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If a, b, and c are three different positive integers whose sum is
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18 Jun 2017, 00:08
If a, b, and c are three different positive integers whose sum is prime, which of the following statements could be true? (A) Each of a, b, and c is prime. (B) Each of a + 3, b + 3, and c + 3 is prime. (C) Each of a + b, a + c, and b + c is prime. (D) The average (arithmetic mean) of a, b, and c is prime. (E) a + b = c
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Re: If a, b, and c are three different positive integers whose sum is
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18 Jun 2017, 00:16
Since a,b,c are 3 different postitive integers, and its sum is prime. In Option A, consider a=3,b=5,c=11, sum of a,b and c is 19(which is prime) Hence Option A(Each of a,b and c are prime) is possible.
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If a, b, and c are three different positive integers whose sum is
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18 Jun 2017, 00:26
bkpolymers1617 wrote: If a, b, and c are three different positive integers whose sum is prime, which of the following statements could be true?
(A) Each of a, b, and c is prime.
(B) Each of a + 3, b + 3, and c + 3 is prime.
(C) Each of a + b, a + c, and b + c is prime.
(D) The average (arithmetic mean) of a, b, and c is prime.
(E) a + b = c Let \(a = 3\), \(b = 5\) and \(c = 11\)
\(a + b + c = 3 + 5 + 11 = 19\)  (Prime number)
Lets check the options.
(A) Each of a, b, and c is prime.
Let \(a = 3\), \(b = 5\) and \(c = 11\)  (a,b and c is prime) (Could be true)
(B) Each of a + 3, b + 3, and c + 3 is prime.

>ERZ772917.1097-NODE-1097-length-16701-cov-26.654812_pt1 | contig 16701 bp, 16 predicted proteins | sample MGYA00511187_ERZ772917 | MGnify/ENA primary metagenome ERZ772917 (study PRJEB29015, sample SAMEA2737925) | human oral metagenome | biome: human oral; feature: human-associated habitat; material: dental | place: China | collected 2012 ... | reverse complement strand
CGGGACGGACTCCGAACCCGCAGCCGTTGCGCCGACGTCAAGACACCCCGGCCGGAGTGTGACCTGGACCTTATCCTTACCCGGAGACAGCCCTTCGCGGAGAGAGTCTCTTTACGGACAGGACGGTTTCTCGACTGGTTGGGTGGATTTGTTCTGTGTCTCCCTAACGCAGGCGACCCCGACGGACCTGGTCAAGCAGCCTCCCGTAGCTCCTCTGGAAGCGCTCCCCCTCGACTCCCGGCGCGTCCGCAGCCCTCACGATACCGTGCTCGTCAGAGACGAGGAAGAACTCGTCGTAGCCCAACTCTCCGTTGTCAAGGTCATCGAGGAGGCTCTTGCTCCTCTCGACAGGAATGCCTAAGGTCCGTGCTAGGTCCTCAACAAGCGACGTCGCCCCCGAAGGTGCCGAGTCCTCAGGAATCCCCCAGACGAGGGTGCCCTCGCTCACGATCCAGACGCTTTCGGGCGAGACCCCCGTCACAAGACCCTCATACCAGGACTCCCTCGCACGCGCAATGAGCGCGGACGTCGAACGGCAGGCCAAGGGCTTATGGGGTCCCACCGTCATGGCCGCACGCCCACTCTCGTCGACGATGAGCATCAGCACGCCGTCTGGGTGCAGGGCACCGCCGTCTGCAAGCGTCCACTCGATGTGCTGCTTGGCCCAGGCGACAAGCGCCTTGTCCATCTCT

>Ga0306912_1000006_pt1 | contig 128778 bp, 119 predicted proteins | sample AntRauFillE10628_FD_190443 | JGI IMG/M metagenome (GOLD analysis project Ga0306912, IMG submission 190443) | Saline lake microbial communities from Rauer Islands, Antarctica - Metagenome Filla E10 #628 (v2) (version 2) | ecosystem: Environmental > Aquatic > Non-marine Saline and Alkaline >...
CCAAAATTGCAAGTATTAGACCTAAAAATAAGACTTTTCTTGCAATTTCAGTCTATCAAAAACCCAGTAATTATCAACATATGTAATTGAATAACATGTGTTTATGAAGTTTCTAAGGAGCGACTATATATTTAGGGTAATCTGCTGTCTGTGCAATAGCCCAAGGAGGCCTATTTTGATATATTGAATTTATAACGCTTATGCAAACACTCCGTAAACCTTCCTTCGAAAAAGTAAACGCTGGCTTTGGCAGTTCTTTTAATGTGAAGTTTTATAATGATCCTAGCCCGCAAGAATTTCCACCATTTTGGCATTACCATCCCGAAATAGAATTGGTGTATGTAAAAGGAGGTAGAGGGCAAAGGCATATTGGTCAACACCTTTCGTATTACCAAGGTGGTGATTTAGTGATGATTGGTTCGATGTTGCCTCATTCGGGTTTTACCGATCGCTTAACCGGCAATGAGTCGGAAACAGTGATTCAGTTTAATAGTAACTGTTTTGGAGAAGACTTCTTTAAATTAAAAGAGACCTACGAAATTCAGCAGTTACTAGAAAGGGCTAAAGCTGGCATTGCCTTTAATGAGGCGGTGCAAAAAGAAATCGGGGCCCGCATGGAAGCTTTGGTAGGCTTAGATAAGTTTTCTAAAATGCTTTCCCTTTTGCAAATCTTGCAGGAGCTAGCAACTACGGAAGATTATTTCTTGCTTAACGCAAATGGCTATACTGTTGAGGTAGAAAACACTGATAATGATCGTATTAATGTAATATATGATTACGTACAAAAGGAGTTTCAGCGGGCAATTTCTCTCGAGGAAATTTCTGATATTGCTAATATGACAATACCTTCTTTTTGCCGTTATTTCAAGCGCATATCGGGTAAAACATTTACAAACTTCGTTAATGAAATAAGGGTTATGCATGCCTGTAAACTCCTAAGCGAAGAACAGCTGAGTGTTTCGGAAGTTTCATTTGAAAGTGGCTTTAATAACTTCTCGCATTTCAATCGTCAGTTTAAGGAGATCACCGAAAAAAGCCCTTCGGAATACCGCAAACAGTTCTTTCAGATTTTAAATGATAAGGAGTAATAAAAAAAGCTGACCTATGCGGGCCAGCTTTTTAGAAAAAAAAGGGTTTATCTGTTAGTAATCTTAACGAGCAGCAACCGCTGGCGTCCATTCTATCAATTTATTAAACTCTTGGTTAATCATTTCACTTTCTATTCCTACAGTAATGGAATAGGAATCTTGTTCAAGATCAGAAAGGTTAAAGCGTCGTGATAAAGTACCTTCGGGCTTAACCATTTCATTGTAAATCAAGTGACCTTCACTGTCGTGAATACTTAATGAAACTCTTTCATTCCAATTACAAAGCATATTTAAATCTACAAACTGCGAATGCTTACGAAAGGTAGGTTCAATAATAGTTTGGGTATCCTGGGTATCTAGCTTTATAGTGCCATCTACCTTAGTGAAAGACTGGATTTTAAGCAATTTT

From (i) a + 3, b + 3 and c + 3 gives ( 6, 8 and 14) respectively  (Not prime)
(C) Each of a + b, a + c, and b + c is prime.
From (i) \(a + b = 8\)
\(a + c = 14\)
\(b + c = 16\)  (Not prime)
(D) The average (arithmetic mean) of a, b, and c is prime.
From (i) \(\frac{3 + 5 + 11}{3} = \frac{19}{3}\)  (Not prime)
(E) \(a + b = c\) ==> From (i) \(3 + 5 = 8\) not 11  ( Not true)
Therefore Only A could be true . Answer (A)...



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Re: If a, b, and c are three different positive integers whose sum is prim
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18 Jun 2017, 02:46
bkpolymers1617 wrote: If a, b, and c are three different positive integers whose sum is prime, which of the following statements could be true?
(A) Each of a, b, and c is prime.
(B) Each of a + 3, b + 3, and c + 3 is prime.
(C) Each of a + b, a + c, and b + c is prime.
(D) The average (arithmetic mean) of a, b, and c is prime.
(E) a + b = c Merging topics. You are permanently violating our posting rules ( https://gmatclub.com/forum/rulesforpo ... 33935.html). This post for example, was posted in DS instead of PS and is also a duplicate. Note that ignoring or breaking these rules will likely lead to removed posts, warnings, and eventual bans.
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Re: If a, b, and c are three different positive integers whose sum is prim
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03 Mar 2018, 16:27
Hi All, This question has some interesting "restrictions" to it, but it's perfect for TESTing VALUES (even though you'll have to do a bit more work than normal to find a TEST that "fits"). We're told that A, B and C are 3 DIFFERENT positive integers whose SUM is PRIME. Since the sum has to be prime, we should be looking for an ODD total. Since the answer choices emphasize the idea of prime numbers, you should think about "brute forceing" a series of 3 odd numbers (likely primes) to see if you can get a match. Without too much trouble, I got to 3, 5 and 11…. 3+5+11 = 19 = a sum that is prime Using these values, only one answer is true.... Final Answer: GMAT assassins aren't born, they're made, Rich